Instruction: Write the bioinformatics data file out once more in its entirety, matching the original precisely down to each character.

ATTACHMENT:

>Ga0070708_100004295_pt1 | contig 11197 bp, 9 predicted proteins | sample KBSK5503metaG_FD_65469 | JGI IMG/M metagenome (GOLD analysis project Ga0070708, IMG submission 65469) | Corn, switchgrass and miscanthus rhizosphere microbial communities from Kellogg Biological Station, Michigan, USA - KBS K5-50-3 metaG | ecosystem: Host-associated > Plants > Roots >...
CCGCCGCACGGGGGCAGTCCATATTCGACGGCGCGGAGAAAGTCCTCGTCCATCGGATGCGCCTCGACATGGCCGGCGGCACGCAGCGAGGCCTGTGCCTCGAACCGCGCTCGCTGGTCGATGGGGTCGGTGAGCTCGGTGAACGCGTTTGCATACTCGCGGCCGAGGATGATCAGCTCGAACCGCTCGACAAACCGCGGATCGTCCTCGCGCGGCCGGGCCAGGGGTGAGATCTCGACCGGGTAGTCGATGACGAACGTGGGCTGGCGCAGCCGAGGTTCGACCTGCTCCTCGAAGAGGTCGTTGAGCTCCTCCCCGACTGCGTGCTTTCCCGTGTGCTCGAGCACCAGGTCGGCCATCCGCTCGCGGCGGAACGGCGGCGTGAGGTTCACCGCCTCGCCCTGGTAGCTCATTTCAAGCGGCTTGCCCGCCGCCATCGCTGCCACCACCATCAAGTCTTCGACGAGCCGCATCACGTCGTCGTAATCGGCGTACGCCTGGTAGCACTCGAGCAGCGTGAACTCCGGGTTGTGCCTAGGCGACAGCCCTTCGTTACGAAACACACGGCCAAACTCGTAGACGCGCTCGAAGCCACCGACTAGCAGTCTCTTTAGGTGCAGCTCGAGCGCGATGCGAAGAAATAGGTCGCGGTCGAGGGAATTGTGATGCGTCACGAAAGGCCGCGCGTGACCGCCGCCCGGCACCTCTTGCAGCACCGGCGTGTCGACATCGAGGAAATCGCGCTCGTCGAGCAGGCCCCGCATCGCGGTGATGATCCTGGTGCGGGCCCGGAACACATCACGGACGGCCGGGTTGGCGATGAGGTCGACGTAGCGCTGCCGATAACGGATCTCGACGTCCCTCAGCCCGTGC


>Ga0070708_100004295_pt1 | contig 11197 bp, 9 predicted proteins | sample KBSK5503metaG_FD_65469 | JGI IMG/M metagenome (GOLD analysis project Ga0070708, IMG submission 65469) | Corn, switchgrass and miscanthus rhizosphere microbial communities from Kellogg Biological Station, Michigan, USA - KBS K5-50-3 metaG | ecosystem: Host-associated > Plants > Roots >...
CCGCCGCACGGGGGCAGTCCATATTCGACGGCGCGGAGAAAGTCCTCGTCCATCGGATGCGCCTCGACATGGCCGGCGGCACGCAGCGAGGCCTGTGCCTCGAACCGCGCTCGCTGGTCGATGGGGTCGGTGAGCTCGGTGAACGCGTTTGCATACTCGCGGCCGAGGATGATCAGCTCGAACCGCTCGACAAACCGCGGATCGTCCTCGCGCGGCCGGGCCAGGGGTGAGATCTCGACCGGGTAGTCGATGACGAACGTGGGCTGGCGCAGCCGAGGTTCGACCTGCTCCTCGAAGAGGTCGTTGAGCTCCTCCCCGACTGCGTGCTTTCCCGTGTGCTCGAGCACCAGGTCGGCCATCCGCTCGCGGCGGAACGGCGGCGTGAGGTTCACCGCCTCGCCCTGGTAGCTCATTTCAAGCGGCTTGCCCGCCGCCATCGCTGCCACCACCATCAAGTCTTCGACGAGCCGCATCACGTCGTCGTAATCGGCGTACGCCTGGTAGCACTCGAGCAGCGTGAACTCCGGGTTGTGCCTAGGCGACAGCCCTTCGTTACGAAACACACGGCCAAACTCGTAGACGCGCTCGAAGCCACCGACTAGCAGTCTCTTTAGGTGCAGCTCGAGCGCGATGCGAAGAAATAGGTCGCGGTCGAGGGAATTGTGATGCGTCACGAAAGGCCGCGCGTGACCGCCGCCCGGCACCTCTTGCAGCACCGGCGTGTCGACATCGAGGAAATCGCGCTCGTCGAGCAGGCCCCGCATCGCGGTGATGATCCTGGTGCGGGCCCGGAACACATCACGGACGGCCGGGTTGGCGATGAGGTCGACGTAGCGCTGCCGATAACGGATCTCGACGTCCCTCAGCCCGTGC